Successful education: not only efficient teaching
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Successful education: not only efficient teaching

Sara Spivey

A couple of weeks ago I looked at some approaches to teaching, so I thought this week would dig into the world of approaches to learning. Obviously the two are intrinsically connected, however, come from their own standpoints and have their own variations on a theme.

Approaches to learning

The development of skills such as thinking skills and communication skills is frequently identified as a crucial element in preparing students efficiently for life beyond school.

A survey conducted in 2007 of 400 hiring executives of major US companies identified their top four requirements of new recruits as being oral and written communication skills, critical-thinking and problem-solving skills, professionalism and work ethic, and teamwork and collaboration skills. (Trilling and Fadel 2009). It has also been the subject of numerous books such as ‘The Global Achievement Gap’ ( Wagner 2010). Yet some students struggle with some of the basic skills of effective learning. For example, good note-taking has been positively correlated with academic achievement, yet research suggests that many university students have difficulty even with the fundamental skill of making notes from lectures or texts.

Cognitive skills

Developing students’ approaches to learning is about more than simply developing their cognitive skills. It is also about developing affective and metacognitive skills, and about encouraging students to view learning as something that they ‘do for themselves in a pro-active way, rather than as a covert event that happens to them in reaction to teaching’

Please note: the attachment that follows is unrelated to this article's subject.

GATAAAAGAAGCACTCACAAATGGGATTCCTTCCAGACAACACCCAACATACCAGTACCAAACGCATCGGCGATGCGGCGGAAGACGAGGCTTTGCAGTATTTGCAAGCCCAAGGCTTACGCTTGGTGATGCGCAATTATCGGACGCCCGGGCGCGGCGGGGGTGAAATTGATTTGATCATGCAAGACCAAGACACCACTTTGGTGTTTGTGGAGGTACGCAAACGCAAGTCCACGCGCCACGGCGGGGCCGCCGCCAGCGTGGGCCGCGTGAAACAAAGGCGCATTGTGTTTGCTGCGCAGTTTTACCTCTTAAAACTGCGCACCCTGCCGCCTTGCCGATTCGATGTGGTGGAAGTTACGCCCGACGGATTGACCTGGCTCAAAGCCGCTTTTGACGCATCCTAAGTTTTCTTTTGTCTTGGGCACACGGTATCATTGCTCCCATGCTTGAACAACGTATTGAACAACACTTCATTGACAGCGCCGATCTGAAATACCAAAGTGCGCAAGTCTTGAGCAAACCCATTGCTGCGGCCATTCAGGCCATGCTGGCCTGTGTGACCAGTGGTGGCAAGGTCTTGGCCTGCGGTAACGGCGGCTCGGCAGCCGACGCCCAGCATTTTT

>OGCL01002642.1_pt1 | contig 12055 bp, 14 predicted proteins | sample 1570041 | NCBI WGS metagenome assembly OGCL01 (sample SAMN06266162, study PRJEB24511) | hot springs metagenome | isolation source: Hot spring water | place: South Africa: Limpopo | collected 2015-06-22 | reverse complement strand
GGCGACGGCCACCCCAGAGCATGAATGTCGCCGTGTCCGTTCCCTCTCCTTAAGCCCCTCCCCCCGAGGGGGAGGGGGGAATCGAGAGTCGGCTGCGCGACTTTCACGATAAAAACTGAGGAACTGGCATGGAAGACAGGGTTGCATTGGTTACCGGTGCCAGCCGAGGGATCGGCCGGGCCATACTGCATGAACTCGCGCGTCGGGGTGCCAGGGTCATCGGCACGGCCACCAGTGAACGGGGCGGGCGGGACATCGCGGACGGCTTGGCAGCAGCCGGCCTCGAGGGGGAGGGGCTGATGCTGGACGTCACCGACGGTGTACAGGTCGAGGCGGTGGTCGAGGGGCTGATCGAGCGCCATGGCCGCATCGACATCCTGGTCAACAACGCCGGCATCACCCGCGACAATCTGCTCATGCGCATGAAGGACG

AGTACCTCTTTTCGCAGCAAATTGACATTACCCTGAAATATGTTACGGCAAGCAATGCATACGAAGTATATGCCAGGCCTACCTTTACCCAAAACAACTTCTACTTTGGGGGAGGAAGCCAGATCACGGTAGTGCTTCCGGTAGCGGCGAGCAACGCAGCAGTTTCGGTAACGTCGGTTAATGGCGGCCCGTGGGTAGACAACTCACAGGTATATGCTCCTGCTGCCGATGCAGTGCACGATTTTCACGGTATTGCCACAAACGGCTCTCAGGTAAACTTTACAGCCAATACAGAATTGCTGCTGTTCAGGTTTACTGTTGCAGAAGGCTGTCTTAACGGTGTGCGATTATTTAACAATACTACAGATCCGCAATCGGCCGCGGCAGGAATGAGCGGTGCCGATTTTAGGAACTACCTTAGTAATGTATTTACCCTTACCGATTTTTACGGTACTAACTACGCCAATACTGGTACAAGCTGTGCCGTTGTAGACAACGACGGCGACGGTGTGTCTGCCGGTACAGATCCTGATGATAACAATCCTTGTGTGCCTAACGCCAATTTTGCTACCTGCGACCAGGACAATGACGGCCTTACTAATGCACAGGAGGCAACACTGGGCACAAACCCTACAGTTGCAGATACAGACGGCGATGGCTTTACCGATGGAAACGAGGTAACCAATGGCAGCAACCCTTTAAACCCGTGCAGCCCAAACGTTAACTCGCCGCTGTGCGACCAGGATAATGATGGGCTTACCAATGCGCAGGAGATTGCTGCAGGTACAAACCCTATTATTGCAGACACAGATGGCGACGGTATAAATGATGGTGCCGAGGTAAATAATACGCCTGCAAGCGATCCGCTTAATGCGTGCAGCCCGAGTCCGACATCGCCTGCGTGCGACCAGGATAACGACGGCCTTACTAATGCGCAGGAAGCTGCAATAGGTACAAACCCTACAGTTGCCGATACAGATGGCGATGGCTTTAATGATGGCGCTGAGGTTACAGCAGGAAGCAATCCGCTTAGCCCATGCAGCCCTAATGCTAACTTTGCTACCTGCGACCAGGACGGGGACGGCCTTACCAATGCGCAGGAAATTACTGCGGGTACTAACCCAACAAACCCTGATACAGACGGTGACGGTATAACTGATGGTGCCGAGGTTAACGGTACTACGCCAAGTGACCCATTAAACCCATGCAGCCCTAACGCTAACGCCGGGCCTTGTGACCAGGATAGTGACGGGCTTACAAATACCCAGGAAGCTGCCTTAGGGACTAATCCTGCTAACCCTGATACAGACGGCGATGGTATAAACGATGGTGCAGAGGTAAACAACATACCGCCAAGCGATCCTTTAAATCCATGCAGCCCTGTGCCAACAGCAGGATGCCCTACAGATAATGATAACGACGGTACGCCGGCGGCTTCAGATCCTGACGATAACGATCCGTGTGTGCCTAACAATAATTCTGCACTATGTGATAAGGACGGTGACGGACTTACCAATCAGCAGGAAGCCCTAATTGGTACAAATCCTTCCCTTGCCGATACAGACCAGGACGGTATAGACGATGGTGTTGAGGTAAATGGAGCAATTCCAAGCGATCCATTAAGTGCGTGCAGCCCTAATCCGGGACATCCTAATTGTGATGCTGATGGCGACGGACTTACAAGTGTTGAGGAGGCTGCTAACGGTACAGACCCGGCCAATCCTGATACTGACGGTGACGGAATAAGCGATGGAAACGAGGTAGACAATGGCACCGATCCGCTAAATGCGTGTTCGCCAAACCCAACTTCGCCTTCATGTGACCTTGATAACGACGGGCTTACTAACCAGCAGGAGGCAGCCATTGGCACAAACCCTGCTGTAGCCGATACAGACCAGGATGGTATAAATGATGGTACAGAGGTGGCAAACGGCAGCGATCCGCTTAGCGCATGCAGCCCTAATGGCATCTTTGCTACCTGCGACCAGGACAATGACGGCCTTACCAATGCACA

In IB schools, such as Erudito Lyceus in Kaunas and now Vilnius, developing DP students to become ‘self-regulated learners’ is part of the process. Self-regulated learners have learned how to set learning goals, ask good questions, self-interrogate as they learn, generate motivation and perseverance, try out different learning processes, self-monitor the effectiveness of their learning, reflect on their achievement, and make changes to their learning processes where necessary.

Thinking skills

Developing thinking skills is a key feature to all of the above previously mentioned. In this approach, the teacher is seen as the facilitator who ‘guides the student, stimulating and provoking the student’s critical thinking and analysis throughout the learning process’. (Briner 199)

This is defined in terms of exercising initiative in applying thinking skills critically and creatively to recognize and approach complex problems, and make reasoned, ethical decisions. The DP, for example, prides itself on providing opportunities for students to develop thinking skills and also an awareness of themselves as thinkers and learners, something that is most apparent in the important place given within the DP to the theory of knowledge (TOK) course.

Communication skills

As far as communication skills are concerned, again, those hiring employees, report oral and written communication skills as being the top of the list. Students in the final years of school-based education need to be very aware of this link. Within DP schools such as Erudito Lycejus, good communication skills are not only needed for success in every subject, but also to help form and maintain good interpersonal relationships both with other students and with adults, whether they are teachers, parents or administrators. Good communication skills are also correlated with improved social efficiency, self-esteem and self-confidence.

Therein, all round an extremely important skill set to take on board and carry out into the world of universities and business.